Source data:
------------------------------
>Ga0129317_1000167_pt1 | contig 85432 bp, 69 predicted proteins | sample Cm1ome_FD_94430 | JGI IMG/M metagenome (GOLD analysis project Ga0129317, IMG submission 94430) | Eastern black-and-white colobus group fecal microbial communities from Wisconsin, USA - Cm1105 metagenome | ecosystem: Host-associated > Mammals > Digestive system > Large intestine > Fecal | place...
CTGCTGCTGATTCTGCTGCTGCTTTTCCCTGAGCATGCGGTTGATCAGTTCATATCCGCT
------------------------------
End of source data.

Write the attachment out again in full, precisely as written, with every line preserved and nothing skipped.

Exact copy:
>Ga0129317_1000167_pt1 | contig 85432 bp, 69 predicted proteins | sample Cm1ome_FD_94430 | JGI IMG/M metagenome (GOLD analysis project Ga0129317, IMG submission 94430) | Eastern black-and-white colobus group fecal microbial communities from Wisconsin, USA - Cm1105 metagenome | ecosystem: Host-associated > Mammals > Digestive system > Large intestine > Fecal | place...
CTGCTGCTGATTCTGCTGCTGCTTTTCCCTGAGCATGCGGTTGATCAGTTCATATCCGCT